There are countless ways students can enjoy the great outdoors. From bike riding to rock climbing, there are a variety of outlets to blow off some steam. One activity in particular that has increased in popularity is slack-lining, where people attempt to walk across a line of webbing material suspended a few feet above the ground between two trees or poles. However, on-campus slack-liners walk another fine line since the campus’ ban on slack-lining.
Under an interim policy established in early 2015, limitations were put in place regarding where and how slack-lining could be practiced on campus.
The university’s main concern was the safety of both students and trees. These concerns stemmed from the dangers of climbing trees to attach lines and performing aerial tricks.
Students were also using lines without bark protection on trees that were not wide enough in diameter, according to Director of Stratexgic Projects and Landscape Services member Scott Loosely. This was worrisome because trees are an important aspect of Cal Poly’s landscape and must be preserved for academic, architectural and horticultural purposes.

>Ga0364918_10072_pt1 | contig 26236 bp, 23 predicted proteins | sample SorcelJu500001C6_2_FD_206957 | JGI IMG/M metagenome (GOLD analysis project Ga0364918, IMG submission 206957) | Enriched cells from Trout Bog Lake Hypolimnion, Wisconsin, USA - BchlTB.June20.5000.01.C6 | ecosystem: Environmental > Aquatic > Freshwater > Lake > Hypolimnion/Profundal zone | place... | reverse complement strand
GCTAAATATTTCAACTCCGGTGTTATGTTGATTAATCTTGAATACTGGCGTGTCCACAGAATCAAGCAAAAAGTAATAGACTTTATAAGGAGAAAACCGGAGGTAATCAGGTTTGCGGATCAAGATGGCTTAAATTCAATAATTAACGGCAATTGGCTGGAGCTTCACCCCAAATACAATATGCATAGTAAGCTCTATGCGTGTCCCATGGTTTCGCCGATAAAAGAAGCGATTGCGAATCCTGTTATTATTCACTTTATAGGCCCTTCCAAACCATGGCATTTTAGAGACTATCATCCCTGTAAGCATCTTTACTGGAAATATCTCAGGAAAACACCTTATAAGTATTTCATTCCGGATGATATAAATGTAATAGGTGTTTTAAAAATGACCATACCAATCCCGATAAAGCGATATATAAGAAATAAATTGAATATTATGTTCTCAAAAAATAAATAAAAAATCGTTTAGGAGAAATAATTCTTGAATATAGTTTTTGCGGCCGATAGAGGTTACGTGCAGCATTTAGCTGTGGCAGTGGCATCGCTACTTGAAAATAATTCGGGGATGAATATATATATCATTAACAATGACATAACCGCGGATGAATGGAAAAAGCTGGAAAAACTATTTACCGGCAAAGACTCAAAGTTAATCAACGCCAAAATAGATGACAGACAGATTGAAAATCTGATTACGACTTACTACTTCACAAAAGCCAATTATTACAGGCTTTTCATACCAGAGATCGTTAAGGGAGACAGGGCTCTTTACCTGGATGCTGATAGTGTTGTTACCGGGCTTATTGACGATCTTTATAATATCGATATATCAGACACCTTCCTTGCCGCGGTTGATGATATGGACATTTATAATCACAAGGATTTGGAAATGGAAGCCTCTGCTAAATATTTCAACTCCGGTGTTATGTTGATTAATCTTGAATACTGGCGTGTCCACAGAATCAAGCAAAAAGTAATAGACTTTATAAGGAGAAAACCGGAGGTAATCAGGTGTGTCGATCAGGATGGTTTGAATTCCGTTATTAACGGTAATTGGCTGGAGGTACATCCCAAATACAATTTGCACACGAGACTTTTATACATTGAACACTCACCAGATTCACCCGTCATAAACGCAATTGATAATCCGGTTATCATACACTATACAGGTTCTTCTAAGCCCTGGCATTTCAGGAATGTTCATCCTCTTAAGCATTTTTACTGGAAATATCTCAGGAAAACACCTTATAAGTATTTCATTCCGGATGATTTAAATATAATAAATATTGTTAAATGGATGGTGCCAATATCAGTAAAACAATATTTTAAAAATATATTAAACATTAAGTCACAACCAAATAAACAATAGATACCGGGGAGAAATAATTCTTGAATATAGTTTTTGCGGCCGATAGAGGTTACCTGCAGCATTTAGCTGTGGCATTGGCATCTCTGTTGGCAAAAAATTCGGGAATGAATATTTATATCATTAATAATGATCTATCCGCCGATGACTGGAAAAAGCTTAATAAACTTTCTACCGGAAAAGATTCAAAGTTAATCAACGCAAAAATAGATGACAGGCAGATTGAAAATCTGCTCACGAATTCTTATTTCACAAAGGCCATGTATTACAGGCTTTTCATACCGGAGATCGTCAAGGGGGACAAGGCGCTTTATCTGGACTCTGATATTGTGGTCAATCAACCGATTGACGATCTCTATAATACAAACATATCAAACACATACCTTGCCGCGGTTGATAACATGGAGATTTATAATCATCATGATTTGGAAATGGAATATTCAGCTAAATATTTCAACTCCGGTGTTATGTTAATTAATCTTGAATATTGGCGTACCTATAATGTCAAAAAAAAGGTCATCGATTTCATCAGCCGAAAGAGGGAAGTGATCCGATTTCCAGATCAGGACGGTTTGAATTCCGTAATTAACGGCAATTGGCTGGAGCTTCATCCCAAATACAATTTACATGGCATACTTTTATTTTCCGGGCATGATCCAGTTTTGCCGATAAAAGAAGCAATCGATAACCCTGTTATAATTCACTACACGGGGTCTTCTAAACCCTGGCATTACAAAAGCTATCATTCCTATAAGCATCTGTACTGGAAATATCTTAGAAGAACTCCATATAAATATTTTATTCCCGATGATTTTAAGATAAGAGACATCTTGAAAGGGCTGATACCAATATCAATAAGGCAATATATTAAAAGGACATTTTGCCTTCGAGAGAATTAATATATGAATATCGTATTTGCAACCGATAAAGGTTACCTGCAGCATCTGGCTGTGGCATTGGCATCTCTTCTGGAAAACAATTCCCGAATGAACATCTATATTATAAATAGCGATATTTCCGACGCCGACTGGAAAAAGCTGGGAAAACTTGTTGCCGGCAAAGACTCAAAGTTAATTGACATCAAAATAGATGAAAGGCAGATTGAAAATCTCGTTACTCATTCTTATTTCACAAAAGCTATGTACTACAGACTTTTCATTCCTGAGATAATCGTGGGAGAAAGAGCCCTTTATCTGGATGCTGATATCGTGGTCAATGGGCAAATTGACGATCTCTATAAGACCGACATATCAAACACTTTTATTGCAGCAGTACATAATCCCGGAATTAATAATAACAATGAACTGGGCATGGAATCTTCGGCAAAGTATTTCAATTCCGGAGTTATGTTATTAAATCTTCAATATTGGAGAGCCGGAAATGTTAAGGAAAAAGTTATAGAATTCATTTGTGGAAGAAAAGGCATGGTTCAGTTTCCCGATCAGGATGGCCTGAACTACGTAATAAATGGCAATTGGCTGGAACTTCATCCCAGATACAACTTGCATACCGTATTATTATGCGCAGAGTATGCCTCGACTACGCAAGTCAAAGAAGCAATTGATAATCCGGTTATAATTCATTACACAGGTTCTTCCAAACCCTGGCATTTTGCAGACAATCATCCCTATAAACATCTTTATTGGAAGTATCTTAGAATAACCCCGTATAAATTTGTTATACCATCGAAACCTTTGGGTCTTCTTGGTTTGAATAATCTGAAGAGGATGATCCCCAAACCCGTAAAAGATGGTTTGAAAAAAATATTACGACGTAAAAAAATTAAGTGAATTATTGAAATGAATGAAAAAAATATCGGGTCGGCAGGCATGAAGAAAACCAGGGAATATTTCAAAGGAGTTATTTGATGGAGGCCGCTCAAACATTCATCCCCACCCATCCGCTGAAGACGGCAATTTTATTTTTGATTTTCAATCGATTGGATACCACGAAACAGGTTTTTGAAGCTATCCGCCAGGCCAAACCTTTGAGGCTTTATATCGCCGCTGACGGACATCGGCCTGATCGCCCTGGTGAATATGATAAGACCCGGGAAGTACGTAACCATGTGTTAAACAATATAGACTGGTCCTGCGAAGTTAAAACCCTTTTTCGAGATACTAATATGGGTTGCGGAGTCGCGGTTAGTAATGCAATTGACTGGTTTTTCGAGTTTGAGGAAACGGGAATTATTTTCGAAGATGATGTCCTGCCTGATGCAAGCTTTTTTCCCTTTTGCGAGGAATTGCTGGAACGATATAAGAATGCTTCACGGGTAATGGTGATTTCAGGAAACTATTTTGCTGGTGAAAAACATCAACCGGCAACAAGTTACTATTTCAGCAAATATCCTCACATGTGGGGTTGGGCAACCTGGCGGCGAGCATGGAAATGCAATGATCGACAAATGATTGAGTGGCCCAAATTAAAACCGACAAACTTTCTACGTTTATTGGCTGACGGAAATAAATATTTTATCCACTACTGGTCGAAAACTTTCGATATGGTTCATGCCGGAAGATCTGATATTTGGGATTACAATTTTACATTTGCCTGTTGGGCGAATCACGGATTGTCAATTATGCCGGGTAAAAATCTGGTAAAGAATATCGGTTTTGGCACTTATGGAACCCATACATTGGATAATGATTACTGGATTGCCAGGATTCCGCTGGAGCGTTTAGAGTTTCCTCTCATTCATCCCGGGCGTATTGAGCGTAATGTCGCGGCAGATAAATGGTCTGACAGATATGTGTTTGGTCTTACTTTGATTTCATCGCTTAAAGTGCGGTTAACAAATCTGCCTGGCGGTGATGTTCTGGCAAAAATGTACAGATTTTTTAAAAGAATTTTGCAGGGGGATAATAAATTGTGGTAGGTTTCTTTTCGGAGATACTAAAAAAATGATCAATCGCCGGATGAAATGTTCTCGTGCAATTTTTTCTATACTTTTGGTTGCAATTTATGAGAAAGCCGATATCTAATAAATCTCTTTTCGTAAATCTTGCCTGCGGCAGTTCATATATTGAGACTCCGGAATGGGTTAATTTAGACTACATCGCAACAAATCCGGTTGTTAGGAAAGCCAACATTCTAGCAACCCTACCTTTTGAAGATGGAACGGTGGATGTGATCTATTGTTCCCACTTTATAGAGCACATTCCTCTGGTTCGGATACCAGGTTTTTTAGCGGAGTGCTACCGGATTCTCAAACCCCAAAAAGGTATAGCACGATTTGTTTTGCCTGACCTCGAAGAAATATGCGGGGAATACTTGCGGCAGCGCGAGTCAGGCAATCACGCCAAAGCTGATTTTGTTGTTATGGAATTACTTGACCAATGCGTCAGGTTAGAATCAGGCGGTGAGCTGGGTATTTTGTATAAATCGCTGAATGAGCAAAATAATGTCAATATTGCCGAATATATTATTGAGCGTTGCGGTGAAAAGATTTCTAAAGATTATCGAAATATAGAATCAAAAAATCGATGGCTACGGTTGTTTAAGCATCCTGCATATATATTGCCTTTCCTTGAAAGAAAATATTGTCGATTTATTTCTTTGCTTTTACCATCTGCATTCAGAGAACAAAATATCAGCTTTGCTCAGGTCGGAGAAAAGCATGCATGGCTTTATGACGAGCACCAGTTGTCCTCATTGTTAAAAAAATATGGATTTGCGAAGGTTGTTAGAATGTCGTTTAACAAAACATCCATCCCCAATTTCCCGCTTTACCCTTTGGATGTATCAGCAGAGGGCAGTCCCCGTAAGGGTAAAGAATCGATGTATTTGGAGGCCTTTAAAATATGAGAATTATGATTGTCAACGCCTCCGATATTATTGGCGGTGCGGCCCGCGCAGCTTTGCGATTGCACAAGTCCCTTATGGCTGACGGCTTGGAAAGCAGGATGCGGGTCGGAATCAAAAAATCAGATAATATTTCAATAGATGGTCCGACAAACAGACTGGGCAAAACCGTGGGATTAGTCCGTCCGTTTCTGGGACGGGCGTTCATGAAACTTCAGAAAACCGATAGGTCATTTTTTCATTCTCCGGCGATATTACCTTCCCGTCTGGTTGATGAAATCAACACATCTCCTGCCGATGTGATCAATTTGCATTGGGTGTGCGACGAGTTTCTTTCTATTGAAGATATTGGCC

When the policy’s draft was released in late 2014, a group of slack-liners attended a campus landscape committee meeting. They were told that if a document was drafted following San Luis Obispo’s addendum specifying slack-lining locations and meeting protection requirements, the committee would be willing to review it. Nothing was ever submitted.
Additionally, University Housing planned to build slack-lining poles in “designated locations,” as stated in the policy (334.1.3-322.214.171.124.9), specifically behind the North Mountain, Fremont Hall and Sierra Madre residence halls. This plan was never put into action. Because the designated locations and poles do not exist, slack-lining is essentially banned all together.
However, Cal Poly’s slack-lining situation could be resolved in the future.
“I think if there was a sanctioned slack-lining club and we came up with a legitimate policy that mimicked the city’s ordinance, we’d look at it again,” Loosely said. “It’s just that nobody’s come forward with that since and so it sits where it is.”
The campus’ policy on slack-lining will remain the same until action is taken, such as students voicing their concerns and creating an official campus slack-lining club.